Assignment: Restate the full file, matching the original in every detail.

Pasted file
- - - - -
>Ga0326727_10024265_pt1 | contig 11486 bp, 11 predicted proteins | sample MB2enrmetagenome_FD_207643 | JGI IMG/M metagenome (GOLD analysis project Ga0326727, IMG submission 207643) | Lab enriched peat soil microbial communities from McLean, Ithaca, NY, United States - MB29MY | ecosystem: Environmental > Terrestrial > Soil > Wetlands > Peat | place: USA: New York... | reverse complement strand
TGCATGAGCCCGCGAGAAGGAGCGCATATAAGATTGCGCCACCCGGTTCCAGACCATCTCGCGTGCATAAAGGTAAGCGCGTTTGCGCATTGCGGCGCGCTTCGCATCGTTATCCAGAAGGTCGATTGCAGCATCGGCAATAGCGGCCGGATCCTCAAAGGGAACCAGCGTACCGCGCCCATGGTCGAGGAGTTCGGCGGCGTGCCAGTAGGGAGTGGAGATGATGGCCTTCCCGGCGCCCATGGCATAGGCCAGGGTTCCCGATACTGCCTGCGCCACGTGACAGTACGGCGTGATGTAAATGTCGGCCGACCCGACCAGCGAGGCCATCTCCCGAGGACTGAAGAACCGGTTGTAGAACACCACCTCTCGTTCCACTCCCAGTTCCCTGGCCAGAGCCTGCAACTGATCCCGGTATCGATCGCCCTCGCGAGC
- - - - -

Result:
>Ga0326727_10024265_pt1 | contig 11486 bp, 11 predicted proteins | sample MB2enrmetagenome_FD_207643 | JGI IMG/M metagenome (GOLD analysis project Ga0326727, IMG submission 207643) | Lab enriched peat soil microbial communities from McLean, Ithaca, NY, United States - MB29MY | ecosystem: Environmental > Terrestrial > Soil > Wetlands > Peat | place: USA: New York... | reverse complement strand
TGCATGAGCCCGCGAGAAGGAGCGCATATAAGATTGCGCCACCCGGTTCCAGACCATCTCGCGTGCATAAAGGTAAGCGCGTTTGCGCATTGCGGCGCGCTTCGCATCGTTATCCAGAAGGTCGATTGCAGCATCGGCAATAGCGGCCGGATCCTCAAAGGGAACCAGCGTACCGCGCCCATGGTCGAGGAGTTCGGCGGCGTGCCAGTAGGGAGTGGAGATGATGGCCTTCCCGGCGCCCATGGCATAGGCCAGGGTTCCCGATACTGCCTGCGCCACGTGACAGTACGGCGTGATGTAAATGTCGGCCGACCCGACCAGCGAGGCCATCTCCCGAGGACTGAAGAACCGGTTGTAGAACACCACCTCTCGTTCCACTCCCAGTTCCCTGGCCAGAGCCTGCAACTGATCCCGGTATCGATCGCCCTCGCGAGC